The instrument most generally used to prepare the plate is called the rocker (20). Its main element is a curved serrated edge with thread smaller or larger (some 50-100 teeth to the inch), according to the quality of texture required.
The rocker is held with its blade at right angles to the plate, and the curved edge rocked regularly over the whole surface at many angles, causing a uniformly indented surface with a burr to each indentation. A proof taken from this would print black, much of the rich quality of the tone coming from the burr.
Then with the scraper (23, with two cutting edges, a different shape from the ordinary scraper) the engraver removes those portions of the burr where the lights are to appear, working from dark to light. The more of the surface of the grain that is scraped away, the less will the ink be retained by what remains, and if the scraping and burnishing be continued quite to the bottom of the indentations, a smooth surface will be left, which will hold no ink, and print white.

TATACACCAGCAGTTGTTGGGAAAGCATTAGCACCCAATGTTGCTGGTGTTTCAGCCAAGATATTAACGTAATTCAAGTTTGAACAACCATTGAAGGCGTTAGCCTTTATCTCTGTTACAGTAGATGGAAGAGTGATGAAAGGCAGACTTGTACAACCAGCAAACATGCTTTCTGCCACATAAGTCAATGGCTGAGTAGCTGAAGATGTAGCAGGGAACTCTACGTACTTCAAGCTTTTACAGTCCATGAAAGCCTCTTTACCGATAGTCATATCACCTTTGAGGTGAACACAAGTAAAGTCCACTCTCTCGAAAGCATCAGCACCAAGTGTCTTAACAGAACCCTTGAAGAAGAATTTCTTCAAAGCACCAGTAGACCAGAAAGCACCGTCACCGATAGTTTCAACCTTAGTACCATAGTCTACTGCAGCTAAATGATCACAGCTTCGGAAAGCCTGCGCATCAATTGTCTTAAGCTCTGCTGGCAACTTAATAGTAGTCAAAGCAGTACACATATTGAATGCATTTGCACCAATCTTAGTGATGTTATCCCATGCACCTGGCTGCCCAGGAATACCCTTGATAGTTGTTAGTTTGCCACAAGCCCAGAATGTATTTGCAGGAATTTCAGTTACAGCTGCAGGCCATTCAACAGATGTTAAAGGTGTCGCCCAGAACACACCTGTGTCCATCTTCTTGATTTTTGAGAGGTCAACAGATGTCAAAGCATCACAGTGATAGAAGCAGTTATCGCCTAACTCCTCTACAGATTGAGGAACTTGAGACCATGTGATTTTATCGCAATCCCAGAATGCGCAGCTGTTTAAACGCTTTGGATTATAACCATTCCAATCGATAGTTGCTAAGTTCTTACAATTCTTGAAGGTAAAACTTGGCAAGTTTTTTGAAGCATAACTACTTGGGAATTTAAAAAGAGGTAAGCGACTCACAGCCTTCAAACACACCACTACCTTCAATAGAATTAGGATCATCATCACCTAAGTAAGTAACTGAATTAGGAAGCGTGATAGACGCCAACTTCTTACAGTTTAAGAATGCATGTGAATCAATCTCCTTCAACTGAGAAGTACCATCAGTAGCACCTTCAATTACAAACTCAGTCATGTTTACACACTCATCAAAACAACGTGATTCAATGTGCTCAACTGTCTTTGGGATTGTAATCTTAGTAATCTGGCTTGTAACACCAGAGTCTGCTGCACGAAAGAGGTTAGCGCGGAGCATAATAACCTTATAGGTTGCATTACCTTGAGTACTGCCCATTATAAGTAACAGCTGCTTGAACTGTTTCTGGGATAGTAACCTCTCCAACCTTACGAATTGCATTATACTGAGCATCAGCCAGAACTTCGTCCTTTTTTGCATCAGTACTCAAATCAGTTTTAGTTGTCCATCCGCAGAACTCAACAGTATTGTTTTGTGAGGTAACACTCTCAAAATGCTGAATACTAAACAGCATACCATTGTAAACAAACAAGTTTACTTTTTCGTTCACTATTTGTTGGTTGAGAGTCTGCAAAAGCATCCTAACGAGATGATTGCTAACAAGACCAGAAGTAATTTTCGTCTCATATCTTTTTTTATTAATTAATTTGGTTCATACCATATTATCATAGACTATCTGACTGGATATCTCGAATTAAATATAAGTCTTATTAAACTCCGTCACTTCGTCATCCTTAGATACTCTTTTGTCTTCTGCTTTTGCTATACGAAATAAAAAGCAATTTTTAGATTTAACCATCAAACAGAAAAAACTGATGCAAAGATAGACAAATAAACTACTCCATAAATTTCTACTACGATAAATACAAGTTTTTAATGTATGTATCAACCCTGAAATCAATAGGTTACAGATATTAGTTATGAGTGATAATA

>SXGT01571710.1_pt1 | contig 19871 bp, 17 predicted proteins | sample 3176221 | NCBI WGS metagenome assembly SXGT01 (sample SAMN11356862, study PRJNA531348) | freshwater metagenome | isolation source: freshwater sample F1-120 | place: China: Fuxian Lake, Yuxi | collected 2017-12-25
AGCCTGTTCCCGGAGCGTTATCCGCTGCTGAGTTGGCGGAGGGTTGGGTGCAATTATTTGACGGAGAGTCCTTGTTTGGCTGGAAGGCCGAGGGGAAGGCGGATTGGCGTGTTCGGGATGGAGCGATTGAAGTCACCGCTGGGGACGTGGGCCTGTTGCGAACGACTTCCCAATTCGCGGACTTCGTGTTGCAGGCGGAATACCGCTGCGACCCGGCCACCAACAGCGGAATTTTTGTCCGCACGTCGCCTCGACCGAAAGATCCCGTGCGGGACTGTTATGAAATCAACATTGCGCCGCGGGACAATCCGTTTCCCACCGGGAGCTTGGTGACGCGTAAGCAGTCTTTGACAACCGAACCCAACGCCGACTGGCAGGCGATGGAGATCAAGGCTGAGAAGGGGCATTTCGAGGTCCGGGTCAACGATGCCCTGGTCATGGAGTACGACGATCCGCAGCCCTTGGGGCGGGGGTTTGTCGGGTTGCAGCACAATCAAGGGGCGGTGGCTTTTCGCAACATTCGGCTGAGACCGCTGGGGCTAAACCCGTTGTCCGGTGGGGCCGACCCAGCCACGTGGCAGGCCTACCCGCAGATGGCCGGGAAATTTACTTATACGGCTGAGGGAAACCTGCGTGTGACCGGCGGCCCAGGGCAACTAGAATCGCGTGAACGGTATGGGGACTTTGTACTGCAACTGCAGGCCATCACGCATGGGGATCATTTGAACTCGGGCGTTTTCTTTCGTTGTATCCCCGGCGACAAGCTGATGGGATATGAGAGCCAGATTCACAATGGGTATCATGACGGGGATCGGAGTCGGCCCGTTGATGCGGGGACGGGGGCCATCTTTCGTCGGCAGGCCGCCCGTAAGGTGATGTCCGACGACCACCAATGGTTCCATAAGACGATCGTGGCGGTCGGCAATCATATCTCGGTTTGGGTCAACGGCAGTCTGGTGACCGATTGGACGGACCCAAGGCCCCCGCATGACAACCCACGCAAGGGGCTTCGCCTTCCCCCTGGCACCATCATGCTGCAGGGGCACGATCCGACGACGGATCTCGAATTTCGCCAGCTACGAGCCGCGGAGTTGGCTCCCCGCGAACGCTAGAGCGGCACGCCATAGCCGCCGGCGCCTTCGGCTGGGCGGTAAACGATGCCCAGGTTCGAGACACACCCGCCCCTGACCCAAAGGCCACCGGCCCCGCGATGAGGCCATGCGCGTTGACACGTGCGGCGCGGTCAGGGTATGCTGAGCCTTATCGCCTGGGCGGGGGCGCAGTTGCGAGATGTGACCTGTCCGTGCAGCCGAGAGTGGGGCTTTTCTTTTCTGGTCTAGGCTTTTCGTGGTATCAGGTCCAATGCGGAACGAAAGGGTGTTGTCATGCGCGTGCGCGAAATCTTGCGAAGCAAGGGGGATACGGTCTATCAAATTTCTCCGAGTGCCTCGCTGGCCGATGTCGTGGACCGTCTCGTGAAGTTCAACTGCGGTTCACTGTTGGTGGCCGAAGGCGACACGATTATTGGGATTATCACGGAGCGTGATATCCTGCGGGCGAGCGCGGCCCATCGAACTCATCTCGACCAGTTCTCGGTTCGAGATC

During the last century mezzotint engravers have lessened the arduous labour of preparing the ground by attaching the rocker to a long pole-handle, which can oscillate freely from a moving pivot in any direction. Indications are not wanting, however, to show that some such contrivance of pole and pivot had been known from the very beginning of the art.